NOVEMBER 3, 1948
PARIS, Tuesday —On Sunday afternoon I saw something an American woman—Mrs. Anne Murray Dike—was instrumental in doing for France and Franco-American relations.
After lunch we drove out to Blerancourt. The Chateau of Blerancourt was built in the 17th Century by Potier de Gesvres, a favorite of Marie de Medicis and Henry IV. The French Revolution destroyed most of the famous chateau, leaving only two semi-ruined pavilions and two monumental gates. World War I did a little more damage, but then the American Committee for Devastated France established its headquarters at Blerancourt from 1919 to 1927.
This group restored the pavilions and one wing of the chateau and created a museum that is now one of the French national museums and it will always commemorate Franco-American cooperation.
On one side of the building, history goes back to the early days. There are busts and pictures of George Washington, Benjamin Franklin, the Marquis de Lafayette and John Paul Jones. There also is a long-hand letter of Thomas Jefferson, which would make any collector of early Americana envious.
On the other side, there are reminders of World War I and II. Since the American 26th Division in February 1918, moved into the sector on the plateau between Coucy and Anizy, over which ran the Chemin des Dames, one goes through this countryside with constant reminders of battle in which Americans played such an important part. Chateau Thiery also is near by, and it seemed to me that almost every name in the neighborhood would be familiar to some of our American Legion men who had taken part in the Allied offensive with the First, Second, Fourth and 32nd Divisions, which were with General Mangin, and the French 10th Army between the Aisne and the Marne.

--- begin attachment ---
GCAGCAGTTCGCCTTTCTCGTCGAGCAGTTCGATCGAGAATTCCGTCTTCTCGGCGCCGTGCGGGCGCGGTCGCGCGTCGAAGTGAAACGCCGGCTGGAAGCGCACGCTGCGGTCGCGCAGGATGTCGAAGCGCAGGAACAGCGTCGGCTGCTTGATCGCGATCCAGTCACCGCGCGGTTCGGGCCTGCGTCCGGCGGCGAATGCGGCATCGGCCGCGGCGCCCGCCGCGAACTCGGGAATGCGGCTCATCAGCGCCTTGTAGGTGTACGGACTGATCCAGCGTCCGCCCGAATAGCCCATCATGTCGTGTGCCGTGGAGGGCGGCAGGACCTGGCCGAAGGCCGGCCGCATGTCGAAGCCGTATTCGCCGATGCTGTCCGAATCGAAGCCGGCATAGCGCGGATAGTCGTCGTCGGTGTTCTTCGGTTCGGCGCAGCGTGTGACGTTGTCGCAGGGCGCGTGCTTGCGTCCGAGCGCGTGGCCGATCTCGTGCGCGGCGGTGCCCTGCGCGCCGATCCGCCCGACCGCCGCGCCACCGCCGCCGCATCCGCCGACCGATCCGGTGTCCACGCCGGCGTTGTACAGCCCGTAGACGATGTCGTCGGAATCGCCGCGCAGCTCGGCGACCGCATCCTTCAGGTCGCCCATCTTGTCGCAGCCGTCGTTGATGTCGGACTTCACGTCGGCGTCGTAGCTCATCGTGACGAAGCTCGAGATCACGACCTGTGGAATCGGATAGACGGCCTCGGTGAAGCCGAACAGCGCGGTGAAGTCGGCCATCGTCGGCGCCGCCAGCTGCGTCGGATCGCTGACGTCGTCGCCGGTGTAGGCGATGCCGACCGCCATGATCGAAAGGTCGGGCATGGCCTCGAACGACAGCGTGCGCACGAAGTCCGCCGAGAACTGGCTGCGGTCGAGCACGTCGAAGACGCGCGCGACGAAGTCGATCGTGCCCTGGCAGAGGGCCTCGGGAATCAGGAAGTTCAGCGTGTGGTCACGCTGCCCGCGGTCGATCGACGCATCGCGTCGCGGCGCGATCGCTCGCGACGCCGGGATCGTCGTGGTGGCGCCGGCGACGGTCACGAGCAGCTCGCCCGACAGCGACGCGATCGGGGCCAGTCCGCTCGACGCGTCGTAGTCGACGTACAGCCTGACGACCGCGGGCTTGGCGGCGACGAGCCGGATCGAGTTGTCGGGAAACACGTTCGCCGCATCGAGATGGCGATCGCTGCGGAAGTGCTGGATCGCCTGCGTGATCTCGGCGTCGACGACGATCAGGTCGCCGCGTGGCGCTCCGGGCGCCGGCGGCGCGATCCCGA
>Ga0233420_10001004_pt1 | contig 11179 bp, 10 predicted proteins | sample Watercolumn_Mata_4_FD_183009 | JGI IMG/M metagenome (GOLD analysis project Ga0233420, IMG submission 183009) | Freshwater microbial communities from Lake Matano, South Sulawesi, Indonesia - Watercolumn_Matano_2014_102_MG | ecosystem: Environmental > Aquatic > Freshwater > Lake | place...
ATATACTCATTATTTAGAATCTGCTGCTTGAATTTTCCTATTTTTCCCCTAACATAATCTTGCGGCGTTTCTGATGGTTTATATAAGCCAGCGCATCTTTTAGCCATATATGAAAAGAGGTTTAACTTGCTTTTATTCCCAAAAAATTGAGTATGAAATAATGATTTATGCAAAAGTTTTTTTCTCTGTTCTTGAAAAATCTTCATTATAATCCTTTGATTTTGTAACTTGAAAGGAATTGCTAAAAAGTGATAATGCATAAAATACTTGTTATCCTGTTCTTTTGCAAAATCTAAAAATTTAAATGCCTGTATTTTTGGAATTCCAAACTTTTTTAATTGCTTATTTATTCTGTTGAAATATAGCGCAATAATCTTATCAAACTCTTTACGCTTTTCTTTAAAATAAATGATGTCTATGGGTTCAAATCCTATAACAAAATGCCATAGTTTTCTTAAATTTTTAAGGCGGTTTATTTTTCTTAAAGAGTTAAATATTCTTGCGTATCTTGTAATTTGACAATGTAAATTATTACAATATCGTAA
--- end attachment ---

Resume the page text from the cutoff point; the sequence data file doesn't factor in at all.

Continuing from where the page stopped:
The American committee did not confine itself to rebuilding what they could of the museum. They created health, social and agricultural centers and restored the morale of the people, which, after four years of war, was no mean achievement. Everyone who knew Mrs. Dike, who was the director of the American committee, speaks of her almost as though she were a saint.
There is the greatest affection evidenced also for Miss Anne Morgan, who lives in one of the pavilions when she is here and who has made some of the most beautiful rose gardens. There also is a little inn here, where one may stop by for a wonderfully French-cooked meal or make reservations for a longer stay to visit the historical points and the lovely churches.
Since the second World War has again devastated the region, a trip will give you a picture of the physical destruction caused by the Germans, which these courageous people had to see come again to their land and which they must gird themselves again to clear away before the task of rebuilding can be undertaken.
The great gate, as you enter the grounds of Blerancourt, is very impressive. You can still imagine how grand the old chateau must have been rising beyond it. But you also are forced to wonder all over again, as you drive in, whether we human beings are bound to go on destroying each other and our possessions forever.
Is it quite fair that the little people who really have so little to say about whether they keep their homes or see them shattered before their eyes—and yet who have the courage to start building a anew and who have to do so with their own hands—must always be the pawns on the chessboard of world politics? Or can they prevent this and be a motivating force?
* * *
On Saturday morning Henry Morgenthau, Jr., and my grandson got back from a trip to Israel. To both of them I think this was a trip of great interest, and I do know that it gave my grandson exactly what I had hoped—a glimpse of a world completely different from any he had ever lived in.
Paris is one of the most beautiful cities in the world, and the same can be said of London and New York City. But when Mr. Morgenthau and my grandson told me a little about all the things they saw, I began to feel that I understand little of how the people in Israel live and work in their effort to build a new nation. It is really a spot where men and women labor side by side at the same tasks and there is no question that they are feeling a great sense of creative achievement.